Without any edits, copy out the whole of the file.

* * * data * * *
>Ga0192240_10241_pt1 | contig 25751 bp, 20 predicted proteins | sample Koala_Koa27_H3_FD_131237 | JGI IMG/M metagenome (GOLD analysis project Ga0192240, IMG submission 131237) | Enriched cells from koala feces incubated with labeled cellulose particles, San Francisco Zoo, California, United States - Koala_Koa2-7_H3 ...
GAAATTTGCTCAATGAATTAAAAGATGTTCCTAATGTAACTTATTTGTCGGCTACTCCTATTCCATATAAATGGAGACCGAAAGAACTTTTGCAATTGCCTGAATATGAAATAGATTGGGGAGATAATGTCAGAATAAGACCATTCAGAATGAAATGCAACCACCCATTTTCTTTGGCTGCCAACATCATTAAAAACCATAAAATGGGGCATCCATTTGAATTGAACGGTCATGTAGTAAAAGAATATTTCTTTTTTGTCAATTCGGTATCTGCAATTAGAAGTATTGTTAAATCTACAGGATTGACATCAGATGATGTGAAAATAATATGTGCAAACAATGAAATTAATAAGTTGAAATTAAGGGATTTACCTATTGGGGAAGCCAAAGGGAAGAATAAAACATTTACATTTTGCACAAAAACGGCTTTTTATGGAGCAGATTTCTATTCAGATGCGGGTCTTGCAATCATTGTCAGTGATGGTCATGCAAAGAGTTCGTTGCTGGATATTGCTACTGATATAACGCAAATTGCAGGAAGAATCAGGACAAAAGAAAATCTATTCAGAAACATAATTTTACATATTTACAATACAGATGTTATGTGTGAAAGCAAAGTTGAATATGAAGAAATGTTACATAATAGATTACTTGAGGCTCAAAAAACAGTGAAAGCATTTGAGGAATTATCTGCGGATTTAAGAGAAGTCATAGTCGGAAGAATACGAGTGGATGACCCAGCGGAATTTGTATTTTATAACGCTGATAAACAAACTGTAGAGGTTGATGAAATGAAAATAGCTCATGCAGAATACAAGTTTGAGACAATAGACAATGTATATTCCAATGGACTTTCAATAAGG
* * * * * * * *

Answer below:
>Ga0192240_10241_pt1 | contig 25751 bp, 20 predicted proteins | sample Koala_Koa27_H3_FD_131237 | JGI IMG/M metagenome (GOLD analysis project Ga0192240, IMG submission 131237) | Enriched cells from koala feces incubated with labeled cellulose particles, San Francisco Zoo, California, United States - Koala_Koa2-7_H3 ...
GAAATTTGCTCAATGAATTAAAAGATGTTCCTAATGTAACTTATTTGTCGGCTACTCCTATTCCATATAAATGGAGACCGAAAGAACTTTTGCAATTGCCTGAATATGAAATAGATTGGGGAGATAATGTCAGAATAAGACCATTCAGAATGAAATGCAACCACCCATTTTCTTTGGCTGCCAACATCATTAAAAACCATAAAATGGGGCATCCATTTGAATTGAACGGTCATGTAGTAAAAGAATATTTCTTTTTTGTCAATTCGGTATCTGCAATTAGAAGTATTGTTAAATCTACAGGATTGACATCAGATGATGTGAAAATAATATGTGCAAACAATGAAATTAATAAGTTGAAATTAAGGGATTTACCTATTGGGGAAGCCAAAGGGAAGAATAAAACATTTACATTTTGCACAAAAACGGCTTTTTATGGAGCAGATTTCTATTCAGATGCGGGTCTTGCAATCATTGTCAGTGATGGTCATGCAAAGAGTTCGTTGCTGGATATTGCTACTGATATAACGCAAATTGCAGGAAGAATCAGGACAAAAGAAAATCTATTCAGAAACATAATTTTACATATTTACAATACAGATGTTATGTGTGAAAGCAAAGTTGAATATGAAGAAATGTTACATAATAGATTACTTGAGGCTCAAAAAACAGTGAAAGCATTTGAGGAATTATCTGCGGATTTAAGAGAAGTCATAGTCGGAAGAATACGAGTGGATGACCCAGCGGAATTTGTATTTTATAACGCTGATAAACAAACTGTAGAGGTTGATGAAATGAAAATAGCTCATGCAGAATACAAGTTTGAGACAATAGACAATGTATATTCCAATGGACTTTCAATAAGG